This past March, Pacific Standard tried something we'd never done before. To commemorate the 10th anniversary of the print magazine, our editors contacted writers and public figures from across the United States to describe the shifts their communities were experiencing following Donald Trump's election and inauguration as president.
We knew the feature package—which we ended up calling "Postcards Across America"—was significant in scope, so we decided to expand upon our own definition of what a magazine could be in order to accommodate it. In the months leading up to the March launch, our Web and design teams worked together to produce a completely unique and self-contained version of the site, one that we felt effectively translated the delight of flipping through any of our print issues into a digital environment.
Leading Pacific Standard's first multimedia feature effort, our Web team became well aware of the risks and rewards associated with going beyond the familiar experience we could offer readers through our standard content management system. Custom digital features are often very expensive and time-consuming for a staff as small as ours to try frequently, but using this format for some of our more ambitious projects—often with external funding—allows us to think creatively about not only how a story should be told but also how it can be read.
This past week, after the success of our first digital package and with help from Magnum Photos and the Pulitzer Center on Crisis Reporting, Pacific Standard teased a six-part international photo feature titled "A Journey Through Contested Lands," set to go live in early August. Although the package, which runs through our entire August 2018 print issue, doesn't particularly break new ground in print, it's our second-ever bespoke digital project—and arguably our biggest and best.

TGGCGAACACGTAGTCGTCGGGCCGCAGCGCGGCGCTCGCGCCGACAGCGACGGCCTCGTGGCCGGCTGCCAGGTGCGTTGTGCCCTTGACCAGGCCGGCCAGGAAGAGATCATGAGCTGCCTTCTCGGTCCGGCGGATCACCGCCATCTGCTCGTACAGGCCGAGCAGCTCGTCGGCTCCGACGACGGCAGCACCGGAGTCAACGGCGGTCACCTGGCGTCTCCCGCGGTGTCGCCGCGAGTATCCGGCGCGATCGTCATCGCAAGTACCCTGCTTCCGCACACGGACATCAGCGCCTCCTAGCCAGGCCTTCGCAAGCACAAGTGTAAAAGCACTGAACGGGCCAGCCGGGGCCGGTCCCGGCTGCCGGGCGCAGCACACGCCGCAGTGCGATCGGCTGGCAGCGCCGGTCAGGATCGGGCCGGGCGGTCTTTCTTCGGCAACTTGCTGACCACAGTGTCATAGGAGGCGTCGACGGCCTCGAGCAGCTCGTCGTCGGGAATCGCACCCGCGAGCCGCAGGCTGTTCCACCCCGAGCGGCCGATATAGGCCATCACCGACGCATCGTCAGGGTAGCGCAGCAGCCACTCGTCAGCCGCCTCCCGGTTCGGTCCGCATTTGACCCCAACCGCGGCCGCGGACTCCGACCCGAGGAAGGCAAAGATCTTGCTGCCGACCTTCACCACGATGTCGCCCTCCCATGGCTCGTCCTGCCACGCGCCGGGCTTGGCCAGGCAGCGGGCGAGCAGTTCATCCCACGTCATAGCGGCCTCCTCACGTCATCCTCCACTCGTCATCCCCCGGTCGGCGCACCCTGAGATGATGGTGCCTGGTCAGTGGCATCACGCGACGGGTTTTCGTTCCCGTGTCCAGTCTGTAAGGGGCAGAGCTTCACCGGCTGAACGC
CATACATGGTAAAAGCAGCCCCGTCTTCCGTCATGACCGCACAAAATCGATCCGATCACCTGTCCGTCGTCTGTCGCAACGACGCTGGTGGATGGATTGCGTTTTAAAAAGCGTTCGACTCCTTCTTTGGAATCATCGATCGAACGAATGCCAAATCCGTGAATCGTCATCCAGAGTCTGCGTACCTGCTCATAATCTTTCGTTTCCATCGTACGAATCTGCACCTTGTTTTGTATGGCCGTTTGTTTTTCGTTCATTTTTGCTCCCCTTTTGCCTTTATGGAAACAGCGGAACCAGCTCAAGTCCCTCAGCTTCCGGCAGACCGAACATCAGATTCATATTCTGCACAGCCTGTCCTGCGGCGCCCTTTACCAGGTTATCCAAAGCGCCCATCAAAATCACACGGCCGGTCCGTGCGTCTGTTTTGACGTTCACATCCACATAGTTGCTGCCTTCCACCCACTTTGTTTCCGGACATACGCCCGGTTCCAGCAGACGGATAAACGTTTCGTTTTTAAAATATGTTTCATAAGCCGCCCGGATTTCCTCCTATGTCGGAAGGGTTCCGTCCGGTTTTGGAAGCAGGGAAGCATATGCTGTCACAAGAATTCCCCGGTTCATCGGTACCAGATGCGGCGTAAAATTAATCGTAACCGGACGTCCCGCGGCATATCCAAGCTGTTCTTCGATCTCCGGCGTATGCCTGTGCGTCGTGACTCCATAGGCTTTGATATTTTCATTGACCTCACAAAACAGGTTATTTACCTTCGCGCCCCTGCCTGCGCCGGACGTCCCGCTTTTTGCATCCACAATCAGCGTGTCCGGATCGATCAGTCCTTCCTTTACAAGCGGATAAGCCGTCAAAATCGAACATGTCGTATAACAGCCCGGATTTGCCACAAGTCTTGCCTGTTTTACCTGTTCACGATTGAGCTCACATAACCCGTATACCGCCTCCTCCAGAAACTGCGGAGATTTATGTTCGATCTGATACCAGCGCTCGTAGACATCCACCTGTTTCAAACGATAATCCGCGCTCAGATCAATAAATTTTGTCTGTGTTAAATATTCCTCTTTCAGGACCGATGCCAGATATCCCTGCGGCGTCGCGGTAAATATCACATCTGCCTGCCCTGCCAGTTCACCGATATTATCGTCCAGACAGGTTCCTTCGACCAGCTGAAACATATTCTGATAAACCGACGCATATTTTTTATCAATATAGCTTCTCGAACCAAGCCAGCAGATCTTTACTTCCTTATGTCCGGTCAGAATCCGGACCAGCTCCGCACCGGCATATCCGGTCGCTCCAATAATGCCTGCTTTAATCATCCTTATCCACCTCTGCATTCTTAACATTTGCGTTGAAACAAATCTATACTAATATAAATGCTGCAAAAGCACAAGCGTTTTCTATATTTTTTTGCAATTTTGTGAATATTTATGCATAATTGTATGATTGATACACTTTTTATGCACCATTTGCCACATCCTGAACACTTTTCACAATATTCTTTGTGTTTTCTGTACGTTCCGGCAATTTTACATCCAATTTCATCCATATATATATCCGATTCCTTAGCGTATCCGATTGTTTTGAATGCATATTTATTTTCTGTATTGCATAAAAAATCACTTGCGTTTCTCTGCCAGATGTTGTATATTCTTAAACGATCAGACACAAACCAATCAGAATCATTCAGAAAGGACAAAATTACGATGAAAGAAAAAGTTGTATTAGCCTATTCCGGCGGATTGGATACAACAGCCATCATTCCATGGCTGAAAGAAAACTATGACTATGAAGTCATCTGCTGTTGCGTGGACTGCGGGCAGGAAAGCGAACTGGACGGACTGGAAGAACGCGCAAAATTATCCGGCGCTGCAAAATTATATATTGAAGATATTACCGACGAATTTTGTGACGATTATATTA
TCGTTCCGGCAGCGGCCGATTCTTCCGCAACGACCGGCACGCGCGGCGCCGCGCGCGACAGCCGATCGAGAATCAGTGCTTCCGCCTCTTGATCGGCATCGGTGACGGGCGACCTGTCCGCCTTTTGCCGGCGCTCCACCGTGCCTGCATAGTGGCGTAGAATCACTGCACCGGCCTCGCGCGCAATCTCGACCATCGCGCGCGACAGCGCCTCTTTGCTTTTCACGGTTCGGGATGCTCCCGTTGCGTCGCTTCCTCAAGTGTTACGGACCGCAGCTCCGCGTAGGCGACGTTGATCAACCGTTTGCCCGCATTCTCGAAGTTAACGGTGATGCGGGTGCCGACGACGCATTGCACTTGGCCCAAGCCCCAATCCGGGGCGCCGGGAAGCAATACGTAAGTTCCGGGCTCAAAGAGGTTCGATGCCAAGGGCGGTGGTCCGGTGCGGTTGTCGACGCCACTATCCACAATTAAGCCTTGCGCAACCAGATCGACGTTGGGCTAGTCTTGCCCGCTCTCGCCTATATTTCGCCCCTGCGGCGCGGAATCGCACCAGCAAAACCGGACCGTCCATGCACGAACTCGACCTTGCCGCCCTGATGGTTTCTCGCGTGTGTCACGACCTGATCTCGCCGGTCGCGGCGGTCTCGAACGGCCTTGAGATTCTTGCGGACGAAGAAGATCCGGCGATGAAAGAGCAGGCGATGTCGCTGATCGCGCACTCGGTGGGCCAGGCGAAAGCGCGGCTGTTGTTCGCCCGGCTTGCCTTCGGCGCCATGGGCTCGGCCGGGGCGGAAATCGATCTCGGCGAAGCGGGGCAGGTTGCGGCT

We teamed six world-renowned photographers with six writers to explore the struggle for land rights in indigenous communities across the globe, from Honduras to Azerbaijan to Borneo. As the photographers began sending us images from their assigned locations, our editorial and design teams built wireframes, animations, and sketches to better illustrate each region's unique and nuanced story under this umbrella theme. As we prepare to launch these stories in full, we encourage you to sign up for email updates here to stay connected with our current work and all that's to come.
This dispatch originally appeared in The Lede, the weekly Pacific Standard email newsletter for premium members. The Lede gives premium members greater access to Pacific Standard stories, staff, and contributors in their inbox every week. While helping to support journalism in the public interest, members also receive a print magazine subscription, early access to feature stories, and access to an ad-free version of PSmag.com.